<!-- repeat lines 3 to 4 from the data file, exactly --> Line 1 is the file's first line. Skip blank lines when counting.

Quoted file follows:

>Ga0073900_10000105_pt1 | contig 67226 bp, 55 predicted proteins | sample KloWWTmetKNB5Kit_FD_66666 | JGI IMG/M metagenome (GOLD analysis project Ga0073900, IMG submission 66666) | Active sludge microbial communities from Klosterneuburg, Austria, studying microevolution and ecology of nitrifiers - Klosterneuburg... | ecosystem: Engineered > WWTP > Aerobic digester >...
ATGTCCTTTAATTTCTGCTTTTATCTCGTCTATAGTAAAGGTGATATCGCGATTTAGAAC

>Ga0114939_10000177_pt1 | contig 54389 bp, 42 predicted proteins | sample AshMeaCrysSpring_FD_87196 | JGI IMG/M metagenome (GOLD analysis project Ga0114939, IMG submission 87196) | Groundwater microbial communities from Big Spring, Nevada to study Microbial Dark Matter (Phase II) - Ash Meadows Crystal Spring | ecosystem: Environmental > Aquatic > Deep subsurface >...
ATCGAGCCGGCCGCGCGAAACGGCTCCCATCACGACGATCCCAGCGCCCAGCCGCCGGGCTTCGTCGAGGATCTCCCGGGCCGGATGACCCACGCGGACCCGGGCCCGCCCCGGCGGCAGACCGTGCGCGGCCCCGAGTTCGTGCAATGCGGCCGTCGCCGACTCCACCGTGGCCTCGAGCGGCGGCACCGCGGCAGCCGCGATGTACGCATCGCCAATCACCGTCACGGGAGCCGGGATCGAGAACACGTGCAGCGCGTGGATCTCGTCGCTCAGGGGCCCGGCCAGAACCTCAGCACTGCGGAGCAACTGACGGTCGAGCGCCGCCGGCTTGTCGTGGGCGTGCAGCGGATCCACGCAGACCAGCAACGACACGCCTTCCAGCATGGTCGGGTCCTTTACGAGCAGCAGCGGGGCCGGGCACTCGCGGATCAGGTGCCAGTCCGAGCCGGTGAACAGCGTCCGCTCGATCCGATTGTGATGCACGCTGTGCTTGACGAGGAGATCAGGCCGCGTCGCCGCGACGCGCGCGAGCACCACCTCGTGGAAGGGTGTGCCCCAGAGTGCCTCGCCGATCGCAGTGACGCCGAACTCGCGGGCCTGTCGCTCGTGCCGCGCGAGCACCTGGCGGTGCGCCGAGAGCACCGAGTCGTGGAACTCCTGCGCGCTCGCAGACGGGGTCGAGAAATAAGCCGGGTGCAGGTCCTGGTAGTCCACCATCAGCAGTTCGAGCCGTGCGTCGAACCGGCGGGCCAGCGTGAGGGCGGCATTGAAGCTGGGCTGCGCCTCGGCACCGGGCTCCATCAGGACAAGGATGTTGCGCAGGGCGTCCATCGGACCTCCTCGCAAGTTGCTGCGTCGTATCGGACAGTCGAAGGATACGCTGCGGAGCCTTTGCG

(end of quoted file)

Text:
>Ga0114939_10000177_pt1 | contig 54389 bp, 42 predicted proteins | sample AshMeaCrysSpring_FD_87196 | JGI IMG/M metagenome (GOLD analysis project Ga0114939, IMG submission 87196) | Groundwater microbial communities from Big Spring, Nevada to study Microbial Dark Matter (Phase II) - Ash Meadows Crystal Spring | ecosystem: Environmental > Aquatic > Deep subsurface >...
ATCGAGCCGGCCGCGCGAAACGGCTCCCATCACGACGATCCCAGCGCCCAGCCGCCGGGCTTCGTCGAGGATCTCCCGGGCCGGATGACCCACGCGGACCCGGGCCCGCCCCGGCGGCAGACCGTGCGCGGCCCCGAGTTCGTGCAATGCGGCCGTCGCCGACTCCACCGTGGCCTCGAGCGGCGGCACCGCGGCAGCCGCGATGTACGCATCGCCAATCACCGTCACGGGAGCCGGGATCGAGAACACGTGCAGCGCGTGGATCTCGTCGCTCAGGGGCCCGGCCAGAACCTCAGCACTGCGGAGCAACTGACGGTCGAGCGCCGCCGGCTTGTCGTGGGCGTGCAGCGGATCCACGCAGACCAGCAACGACACGCCTTCCAGCATGGTCGGGTCCTTTACGAGCAGCAGCGGGGCCGGGCACTCGCGGATCAGGTGCCAGTCCGAGCCGGTGAACAGCGTCCGCTCGATCCGATTGTGATGCACGCTGTGCTTGACGAGGAGATCAGGCCGCGTCGCCGCGACGCGCGCGAGCACCACCTCGTGGAAGGGTGTGCCCCAGAGTGCCTCGCCGATCGCAGTGACGCCGAACTCGCGGGCCTGTCGCTCGTGCCGCGCGAGCACCTGGCGGTGCGCCGAGAGCACCGAGTCGTGGAACTCCTGCGCGCTCGCAGACGGGGTCGAGAAATAAGCCGGGTGCAGGTCCTGGTAGTCCACCATCAGCAGTTCGAGCCGTGCGTCGAACCGGCGGGCCAGCGTGAGGGCGGCATTGAAGCTGGGCTGCGCCTCGGCACCGGGCTCCATCAGGACAAGGATGTTGCGCAGGGCGTCCATCGGACCTCCTCGCAAGTTGCTGCGTCGTATCGGACAGTCGAAGGATACGCTGCGGAGCCTTTGCG